Checking in as a patient is not the only way to know what it's like to be in rehab. Sometimes, it's possible to get a fairly accurate picture by reading a book like A Million Little Pieces by James Frey.
Frey was a 23 year-old who had been abusing drugs and alcohol since he was 10 years old when he was brought to a rehabilitative center in Minnesota. He was told he would die by the age of 24 if he did not get immediate help. And so began a long, painful, highly graphic journey of his path ro recovery.
The writing is conversational in parts. But it's more accurately an insight into the author's mind, as though he has hooled it up to a silent reader which translates his thoughts into text. Frey has employed an interesting use of capitalization, treating different words as though they were characters. Ironically, this is not distracting but actually lends more meaning to the reading.
The story develops very well, carrying the reader comfortably through it at every stage. The beginning of the book is quite harsh and it takes determination to get through the first few chapters. But once past that, the effort becomes worthwhile.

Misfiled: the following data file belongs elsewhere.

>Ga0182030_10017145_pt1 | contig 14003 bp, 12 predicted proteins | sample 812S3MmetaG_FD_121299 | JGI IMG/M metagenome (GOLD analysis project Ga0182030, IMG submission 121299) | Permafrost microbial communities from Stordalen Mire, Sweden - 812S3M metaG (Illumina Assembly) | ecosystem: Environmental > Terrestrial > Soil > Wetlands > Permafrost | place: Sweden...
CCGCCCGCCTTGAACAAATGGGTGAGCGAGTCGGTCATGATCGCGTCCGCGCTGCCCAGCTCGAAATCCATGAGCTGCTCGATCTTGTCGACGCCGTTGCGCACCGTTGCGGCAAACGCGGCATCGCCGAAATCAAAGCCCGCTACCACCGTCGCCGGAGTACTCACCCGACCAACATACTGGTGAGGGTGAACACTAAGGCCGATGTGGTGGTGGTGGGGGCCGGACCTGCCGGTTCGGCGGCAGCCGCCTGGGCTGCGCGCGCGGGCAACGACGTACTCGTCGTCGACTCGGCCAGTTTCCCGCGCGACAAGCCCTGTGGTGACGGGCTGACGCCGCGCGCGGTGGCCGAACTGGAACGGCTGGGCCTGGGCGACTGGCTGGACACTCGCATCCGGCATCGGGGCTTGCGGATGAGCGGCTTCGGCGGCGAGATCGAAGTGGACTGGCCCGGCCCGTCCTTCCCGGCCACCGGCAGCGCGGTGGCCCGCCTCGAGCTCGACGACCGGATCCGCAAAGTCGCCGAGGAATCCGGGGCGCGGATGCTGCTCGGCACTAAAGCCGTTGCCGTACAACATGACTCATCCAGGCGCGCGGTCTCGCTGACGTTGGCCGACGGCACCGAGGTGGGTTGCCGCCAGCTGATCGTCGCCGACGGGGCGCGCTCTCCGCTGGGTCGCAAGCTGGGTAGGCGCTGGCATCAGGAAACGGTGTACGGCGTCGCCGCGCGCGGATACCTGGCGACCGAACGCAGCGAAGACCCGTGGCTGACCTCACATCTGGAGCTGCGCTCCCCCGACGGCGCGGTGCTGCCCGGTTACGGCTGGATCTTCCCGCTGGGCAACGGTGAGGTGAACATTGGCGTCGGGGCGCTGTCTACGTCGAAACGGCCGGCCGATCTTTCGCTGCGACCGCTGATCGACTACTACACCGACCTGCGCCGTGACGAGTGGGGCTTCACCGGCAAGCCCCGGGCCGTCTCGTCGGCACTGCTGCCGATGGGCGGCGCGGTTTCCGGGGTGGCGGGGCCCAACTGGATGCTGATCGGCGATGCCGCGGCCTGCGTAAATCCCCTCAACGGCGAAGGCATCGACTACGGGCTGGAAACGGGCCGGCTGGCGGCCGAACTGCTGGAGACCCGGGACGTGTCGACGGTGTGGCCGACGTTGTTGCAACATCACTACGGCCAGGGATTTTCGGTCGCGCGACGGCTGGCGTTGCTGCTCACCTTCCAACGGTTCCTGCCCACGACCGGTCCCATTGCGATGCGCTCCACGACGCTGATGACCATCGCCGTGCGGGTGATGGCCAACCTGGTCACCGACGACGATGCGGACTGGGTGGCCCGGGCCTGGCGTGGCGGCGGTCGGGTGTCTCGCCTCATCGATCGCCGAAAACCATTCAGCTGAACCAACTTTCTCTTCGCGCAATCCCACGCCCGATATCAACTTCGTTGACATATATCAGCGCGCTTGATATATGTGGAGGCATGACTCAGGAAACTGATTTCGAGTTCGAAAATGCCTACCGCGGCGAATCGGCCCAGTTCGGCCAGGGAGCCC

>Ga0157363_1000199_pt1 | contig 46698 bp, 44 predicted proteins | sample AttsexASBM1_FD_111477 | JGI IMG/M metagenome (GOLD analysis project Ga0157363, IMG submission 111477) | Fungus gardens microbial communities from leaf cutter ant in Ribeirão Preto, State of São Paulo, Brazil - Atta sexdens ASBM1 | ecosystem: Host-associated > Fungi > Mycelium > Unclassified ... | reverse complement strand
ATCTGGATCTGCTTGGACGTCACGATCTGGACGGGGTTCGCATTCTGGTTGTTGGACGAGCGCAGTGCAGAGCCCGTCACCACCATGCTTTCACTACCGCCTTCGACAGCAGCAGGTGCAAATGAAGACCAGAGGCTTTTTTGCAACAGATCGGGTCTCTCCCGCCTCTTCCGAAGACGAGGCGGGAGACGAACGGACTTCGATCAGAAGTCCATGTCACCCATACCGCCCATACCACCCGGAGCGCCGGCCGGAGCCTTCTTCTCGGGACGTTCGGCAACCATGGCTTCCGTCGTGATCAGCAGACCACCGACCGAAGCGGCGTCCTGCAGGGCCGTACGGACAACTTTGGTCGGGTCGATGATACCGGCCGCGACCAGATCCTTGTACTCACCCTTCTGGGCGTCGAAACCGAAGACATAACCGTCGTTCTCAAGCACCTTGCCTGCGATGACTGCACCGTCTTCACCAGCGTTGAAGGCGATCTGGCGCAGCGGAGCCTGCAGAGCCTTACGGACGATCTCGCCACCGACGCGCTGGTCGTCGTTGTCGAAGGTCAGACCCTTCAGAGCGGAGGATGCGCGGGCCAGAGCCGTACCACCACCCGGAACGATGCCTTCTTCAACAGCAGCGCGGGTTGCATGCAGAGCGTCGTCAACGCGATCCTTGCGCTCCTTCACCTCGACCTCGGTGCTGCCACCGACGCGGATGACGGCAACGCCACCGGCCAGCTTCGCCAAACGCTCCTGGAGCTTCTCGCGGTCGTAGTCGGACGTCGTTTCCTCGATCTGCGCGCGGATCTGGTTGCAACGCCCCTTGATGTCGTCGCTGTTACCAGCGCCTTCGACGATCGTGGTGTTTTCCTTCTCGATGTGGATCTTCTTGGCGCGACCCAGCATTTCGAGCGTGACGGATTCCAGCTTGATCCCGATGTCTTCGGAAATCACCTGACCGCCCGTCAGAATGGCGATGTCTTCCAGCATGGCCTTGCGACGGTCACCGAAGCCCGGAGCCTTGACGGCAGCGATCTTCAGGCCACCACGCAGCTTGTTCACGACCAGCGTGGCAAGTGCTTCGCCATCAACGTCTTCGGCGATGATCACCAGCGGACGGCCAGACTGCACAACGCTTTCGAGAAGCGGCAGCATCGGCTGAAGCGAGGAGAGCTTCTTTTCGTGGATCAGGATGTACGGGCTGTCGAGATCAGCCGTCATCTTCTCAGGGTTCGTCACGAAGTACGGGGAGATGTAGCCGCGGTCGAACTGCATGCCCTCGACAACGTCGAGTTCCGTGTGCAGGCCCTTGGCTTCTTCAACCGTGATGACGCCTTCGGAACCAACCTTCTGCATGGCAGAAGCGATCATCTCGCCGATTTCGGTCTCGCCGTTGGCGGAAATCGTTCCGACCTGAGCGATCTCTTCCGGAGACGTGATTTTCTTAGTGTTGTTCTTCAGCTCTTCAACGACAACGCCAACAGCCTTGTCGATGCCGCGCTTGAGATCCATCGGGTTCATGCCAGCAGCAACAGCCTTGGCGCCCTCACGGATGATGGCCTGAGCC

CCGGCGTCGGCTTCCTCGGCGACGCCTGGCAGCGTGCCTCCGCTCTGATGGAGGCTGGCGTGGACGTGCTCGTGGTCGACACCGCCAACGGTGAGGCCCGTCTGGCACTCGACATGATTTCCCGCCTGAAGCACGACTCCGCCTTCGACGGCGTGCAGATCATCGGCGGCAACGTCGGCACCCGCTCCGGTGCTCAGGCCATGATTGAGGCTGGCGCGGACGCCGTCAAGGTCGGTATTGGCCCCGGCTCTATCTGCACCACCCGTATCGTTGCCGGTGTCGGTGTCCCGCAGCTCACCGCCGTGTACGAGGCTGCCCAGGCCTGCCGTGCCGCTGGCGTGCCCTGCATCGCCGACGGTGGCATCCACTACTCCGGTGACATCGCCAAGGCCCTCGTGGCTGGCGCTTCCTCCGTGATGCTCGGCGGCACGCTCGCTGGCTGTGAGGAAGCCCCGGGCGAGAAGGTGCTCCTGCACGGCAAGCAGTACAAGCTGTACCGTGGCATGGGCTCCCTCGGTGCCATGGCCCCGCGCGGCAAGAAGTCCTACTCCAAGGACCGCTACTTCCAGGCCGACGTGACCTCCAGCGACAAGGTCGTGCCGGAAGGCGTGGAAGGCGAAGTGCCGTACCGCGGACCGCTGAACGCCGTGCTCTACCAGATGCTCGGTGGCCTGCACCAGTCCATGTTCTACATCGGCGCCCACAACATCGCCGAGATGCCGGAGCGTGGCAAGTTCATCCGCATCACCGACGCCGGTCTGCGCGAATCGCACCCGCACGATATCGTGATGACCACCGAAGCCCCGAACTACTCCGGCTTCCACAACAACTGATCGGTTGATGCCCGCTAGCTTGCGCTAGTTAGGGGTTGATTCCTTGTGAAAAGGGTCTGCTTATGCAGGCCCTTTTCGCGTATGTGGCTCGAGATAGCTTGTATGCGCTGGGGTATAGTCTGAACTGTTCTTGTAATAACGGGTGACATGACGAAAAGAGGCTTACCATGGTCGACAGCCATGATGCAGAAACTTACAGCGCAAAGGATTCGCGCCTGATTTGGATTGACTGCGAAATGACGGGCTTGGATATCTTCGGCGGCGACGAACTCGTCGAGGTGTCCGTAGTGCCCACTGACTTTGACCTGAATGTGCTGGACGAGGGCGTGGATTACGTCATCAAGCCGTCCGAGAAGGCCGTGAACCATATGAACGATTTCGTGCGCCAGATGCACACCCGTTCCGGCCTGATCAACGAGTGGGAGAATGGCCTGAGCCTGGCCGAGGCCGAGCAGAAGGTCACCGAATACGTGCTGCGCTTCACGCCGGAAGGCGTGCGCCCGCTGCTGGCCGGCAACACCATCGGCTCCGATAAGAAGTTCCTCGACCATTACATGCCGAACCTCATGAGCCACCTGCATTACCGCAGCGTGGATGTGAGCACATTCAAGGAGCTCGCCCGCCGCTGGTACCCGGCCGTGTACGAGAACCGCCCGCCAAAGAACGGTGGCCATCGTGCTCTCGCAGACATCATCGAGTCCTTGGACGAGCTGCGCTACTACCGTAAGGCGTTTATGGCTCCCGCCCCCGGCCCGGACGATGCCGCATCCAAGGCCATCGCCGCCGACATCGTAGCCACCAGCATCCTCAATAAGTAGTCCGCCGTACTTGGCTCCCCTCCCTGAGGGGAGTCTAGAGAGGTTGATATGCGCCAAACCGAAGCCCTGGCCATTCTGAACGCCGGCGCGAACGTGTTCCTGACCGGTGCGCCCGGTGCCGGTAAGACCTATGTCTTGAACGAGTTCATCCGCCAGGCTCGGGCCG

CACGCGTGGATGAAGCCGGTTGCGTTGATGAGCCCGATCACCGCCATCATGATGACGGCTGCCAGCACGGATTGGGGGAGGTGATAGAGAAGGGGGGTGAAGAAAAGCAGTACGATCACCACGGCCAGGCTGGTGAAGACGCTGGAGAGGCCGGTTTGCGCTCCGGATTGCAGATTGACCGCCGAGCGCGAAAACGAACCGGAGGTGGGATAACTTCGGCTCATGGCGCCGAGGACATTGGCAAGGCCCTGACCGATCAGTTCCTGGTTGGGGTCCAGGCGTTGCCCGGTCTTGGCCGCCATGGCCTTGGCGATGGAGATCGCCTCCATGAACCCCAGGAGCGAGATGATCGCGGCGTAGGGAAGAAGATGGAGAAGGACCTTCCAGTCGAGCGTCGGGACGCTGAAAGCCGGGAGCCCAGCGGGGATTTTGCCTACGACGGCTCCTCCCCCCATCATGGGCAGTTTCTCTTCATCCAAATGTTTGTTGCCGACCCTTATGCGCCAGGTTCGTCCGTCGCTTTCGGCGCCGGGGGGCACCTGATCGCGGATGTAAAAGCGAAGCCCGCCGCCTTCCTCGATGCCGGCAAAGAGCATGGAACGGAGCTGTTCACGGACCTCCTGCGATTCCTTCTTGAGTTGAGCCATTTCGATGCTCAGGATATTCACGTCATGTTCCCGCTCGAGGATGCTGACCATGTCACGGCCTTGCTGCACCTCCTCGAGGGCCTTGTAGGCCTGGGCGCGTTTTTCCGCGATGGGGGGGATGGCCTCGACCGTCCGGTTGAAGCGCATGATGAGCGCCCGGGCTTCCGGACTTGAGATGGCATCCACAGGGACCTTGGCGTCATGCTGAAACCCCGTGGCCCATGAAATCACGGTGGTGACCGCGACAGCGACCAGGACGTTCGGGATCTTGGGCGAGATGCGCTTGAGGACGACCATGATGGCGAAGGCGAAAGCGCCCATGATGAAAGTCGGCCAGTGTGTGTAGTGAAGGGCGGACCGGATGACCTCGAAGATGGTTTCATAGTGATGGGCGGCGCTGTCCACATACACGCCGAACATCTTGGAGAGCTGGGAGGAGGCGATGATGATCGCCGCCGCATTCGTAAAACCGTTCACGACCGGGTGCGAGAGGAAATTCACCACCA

The timing of reading this book coincided with my discovery of a television show called Intervention. It deals with addictions of different kinds through real people suffering from the conditions. With help from their family, victims get help from medical facilities in different parts of the country. The visual elements of the show helped put the book into perspective.
A Million Little Pieces was once Oprah's choice for her book club. However, soon after it was discovered that not all parts of the book were true. Frey appeared on the show to admit and apologize for the falsity which was part of his "memoir." I don't support deception and it is tragic for the credibility of a text especially like this to be marred by something like untrue facts. But the story is compelling. Read A Million Little Pieces by James Frey. It will suprise you how a book with that title can make you feel reknewedly whole again.
On an aside, I've started my new blog here, where only my published journalistic work will be available. I encourage you to to take a look and would really appreciate feedback.